A combo of medication and coaching can nearly double smoking cessation rates from 7 percent to 15 percent
Since we announced our decision to stop selling cigarettes and tobacco products in our CVS/pharmacy retail stores, CVS Health has received an outpouring of public support. But helping people quit smoking goes well beyond simply removing product from store shelves. When we officially went tobacco free in September 2014, we also launched a comprehensive and uniquely personalized national program to help the seven out of 10 smokers who want to quit.
The combination of medication and coaching is especially powerful. In fact, it can nearly double quit rates from 7 percent to 15 percent. That’s an important difference when you consider that the average smoker will try to quit anywhere between seven and nine times. That’s why our smoking cessation program combines four critical components that are proven to be most effective: an assessment of the smoker’s readiness to quit, medication support, coaching and education.
Since tobacco use is greater among minority populations, it’s especially important to have these resources available in multicultural communities. Among African Americans in particular, smoking is a serious problem, since this population suffers disproportionately from deadly and preventable diseases associated with smoking, such as lung cancer. That’s why we’ve made sure that our programs are available in all of our CVS/pharmacy stores and our MinuteClinic retail medical clinics. We’re also supplementing those options with digital resources, and a 1-800 number to connect people who want to quit to services in local communities.
So what can you do to start to stop smoking?
Find emotional support. It’s easier to quit when friends and family support you. Tell them you’re quitting and ask if they can check in with you to see how things are going, join you for smoke-free activities, quit with you or not smoke around you, and not let you have a cigarette—no matter what.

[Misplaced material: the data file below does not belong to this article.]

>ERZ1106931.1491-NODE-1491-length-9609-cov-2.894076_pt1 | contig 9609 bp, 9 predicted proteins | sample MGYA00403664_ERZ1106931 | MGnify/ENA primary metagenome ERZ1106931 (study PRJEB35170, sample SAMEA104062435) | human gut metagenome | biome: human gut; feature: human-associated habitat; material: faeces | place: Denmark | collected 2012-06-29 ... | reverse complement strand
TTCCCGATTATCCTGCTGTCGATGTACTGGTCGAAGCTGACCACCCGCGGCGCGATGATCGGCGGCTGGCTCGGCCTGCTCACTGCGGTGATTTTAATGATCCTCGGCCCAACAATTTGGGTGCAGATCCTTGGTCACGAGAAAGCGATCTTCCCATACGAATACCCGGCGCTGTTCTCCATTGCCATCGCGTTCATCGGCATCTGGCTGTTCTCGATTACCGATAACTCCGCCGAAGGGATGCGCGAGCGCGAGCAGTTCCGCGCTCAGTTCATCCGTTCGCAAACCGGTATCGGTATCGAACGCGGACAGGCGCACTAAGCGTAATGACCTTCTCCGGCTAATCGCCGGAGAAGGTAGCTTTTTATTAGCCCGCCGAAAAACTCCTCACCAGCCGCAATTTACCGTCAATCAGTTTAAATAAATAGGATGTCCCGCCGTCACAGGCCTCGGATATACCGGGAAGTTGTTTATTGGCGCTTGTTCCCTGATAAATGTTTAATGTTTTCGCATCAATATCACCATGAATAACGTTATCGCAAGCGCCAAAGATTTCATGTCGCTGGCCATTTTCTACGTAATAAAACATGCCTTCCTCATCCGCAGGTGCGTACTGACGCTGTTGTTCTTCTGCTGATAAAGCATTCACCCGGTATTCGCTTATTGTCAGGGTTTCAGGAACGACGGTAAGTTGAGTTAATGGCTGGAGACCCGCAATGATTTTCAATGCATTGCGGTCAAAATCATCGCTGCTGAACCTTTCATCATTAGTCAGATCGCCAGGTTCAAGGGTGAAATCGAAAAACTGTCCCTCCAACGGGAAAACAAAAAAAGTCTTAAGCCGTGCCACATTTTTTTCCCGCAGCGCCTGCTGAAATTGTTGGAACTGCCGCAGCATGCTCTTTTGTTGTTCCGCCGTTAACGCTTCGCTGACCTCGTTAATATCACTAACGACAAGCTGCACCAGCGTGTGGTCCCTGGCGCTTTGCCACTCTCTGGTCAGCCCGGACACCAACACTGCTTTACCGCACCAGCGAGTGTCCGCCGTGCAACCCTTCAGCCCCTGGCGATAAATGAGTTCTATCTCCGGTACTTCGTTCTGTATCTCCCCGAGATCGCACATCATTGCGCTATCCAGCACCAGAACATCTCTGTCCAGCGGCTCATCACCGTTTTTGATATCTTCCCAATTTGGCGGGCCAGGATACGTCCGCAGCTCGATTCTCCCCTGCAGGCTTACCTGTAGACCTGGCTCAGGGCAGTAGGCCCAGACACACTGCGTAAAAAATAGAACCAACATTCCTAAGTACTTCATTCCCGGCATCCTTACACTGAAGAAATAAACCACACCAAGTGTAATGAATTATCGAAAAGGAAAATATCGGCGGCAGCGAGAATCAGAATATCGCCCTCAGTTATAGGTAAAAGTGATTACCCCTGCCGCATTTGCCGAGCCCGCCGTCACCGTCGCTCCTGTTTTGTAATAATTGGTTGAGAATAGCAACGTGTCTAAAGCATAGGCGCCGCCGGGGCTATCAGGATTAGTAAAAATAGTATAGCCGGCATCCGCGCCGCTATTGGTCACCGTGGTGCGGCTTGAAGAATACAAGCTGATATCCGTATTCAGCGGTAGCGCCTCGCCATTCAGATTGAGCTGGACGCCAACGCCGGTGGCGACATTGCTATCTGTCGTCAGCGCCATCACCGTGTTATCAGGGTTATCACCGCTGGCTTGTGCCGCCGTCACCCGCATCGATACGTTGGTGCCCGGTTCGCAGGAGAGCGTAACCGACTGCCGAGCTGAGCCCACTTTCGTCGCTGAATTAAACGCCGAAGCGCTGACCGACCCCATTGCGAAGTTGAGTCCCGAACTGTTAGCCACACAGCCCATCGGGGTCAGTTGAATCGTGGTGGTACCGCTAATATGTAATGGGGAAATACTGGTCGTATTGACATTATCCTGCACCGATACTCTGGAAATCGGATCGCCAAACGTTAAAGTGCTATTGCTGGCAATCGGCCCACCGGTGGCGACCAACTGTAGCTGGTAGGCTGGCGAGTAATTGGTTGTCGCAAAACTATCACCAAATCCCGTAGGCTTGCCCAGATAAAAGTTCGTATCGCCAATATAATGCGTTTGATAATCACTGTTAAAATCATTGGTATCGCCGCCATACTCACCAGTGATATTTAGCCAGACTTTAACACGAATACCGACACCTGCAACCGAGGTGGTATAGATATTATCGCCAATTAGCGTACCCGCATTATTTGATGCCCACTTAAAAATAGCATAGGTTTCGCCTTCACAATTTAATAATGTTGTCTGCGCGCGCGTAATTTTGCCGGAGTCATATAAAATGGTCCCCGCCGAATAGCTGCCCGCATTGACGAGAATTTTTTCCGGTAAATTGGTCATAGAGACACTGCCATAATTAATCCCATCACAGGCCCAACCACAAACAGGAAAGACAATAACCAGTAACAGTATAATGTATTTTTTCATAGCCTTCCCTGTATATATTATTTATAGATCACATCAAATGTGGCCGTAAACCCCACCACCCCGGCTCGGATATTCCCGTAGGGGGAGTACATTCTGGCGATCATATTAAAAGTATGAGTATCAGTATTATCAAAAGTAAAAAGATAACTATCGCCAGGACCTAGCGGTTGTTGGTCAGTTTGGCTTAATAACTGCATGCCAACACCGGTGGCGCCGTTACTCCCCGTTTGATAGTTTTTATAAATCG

Get rid of it all. You’re going to be tempted to smoke, so remove reminders and enablers. Throw away lighters, matches, ashtrays and cigarettes. Clean your car, clothes, curtains, carpets and anything that smells like smoke.
Plan for challenges. The first few weeks will be the toughest. You may feel uncomfortable and have cravings. These intense urges to smoke are temporary, no matter how powerful they feel.
Consider medication. Research shows that when you combine expert advice with the right medication, you double your chances of quitting successfully. There are over-the-counter options as well as prescription medications. Your pharmacist, health-care provider or MinuteClinic practitioner can help you find the option that’s right for you.
While the prevalence of smoking has decreased from 42 percent of adults in 1965 to 18 percent today, much more needs to be done to help Americans kick the habit … or never start. The hard work of quitting smoking is worth it because there are many health benefits to quitting smoking. In fact, long-term smokers who quit by age 40 can gain back nine of the 10 years they would have lost to smoking. Despite what some may think, it is never too late to stop.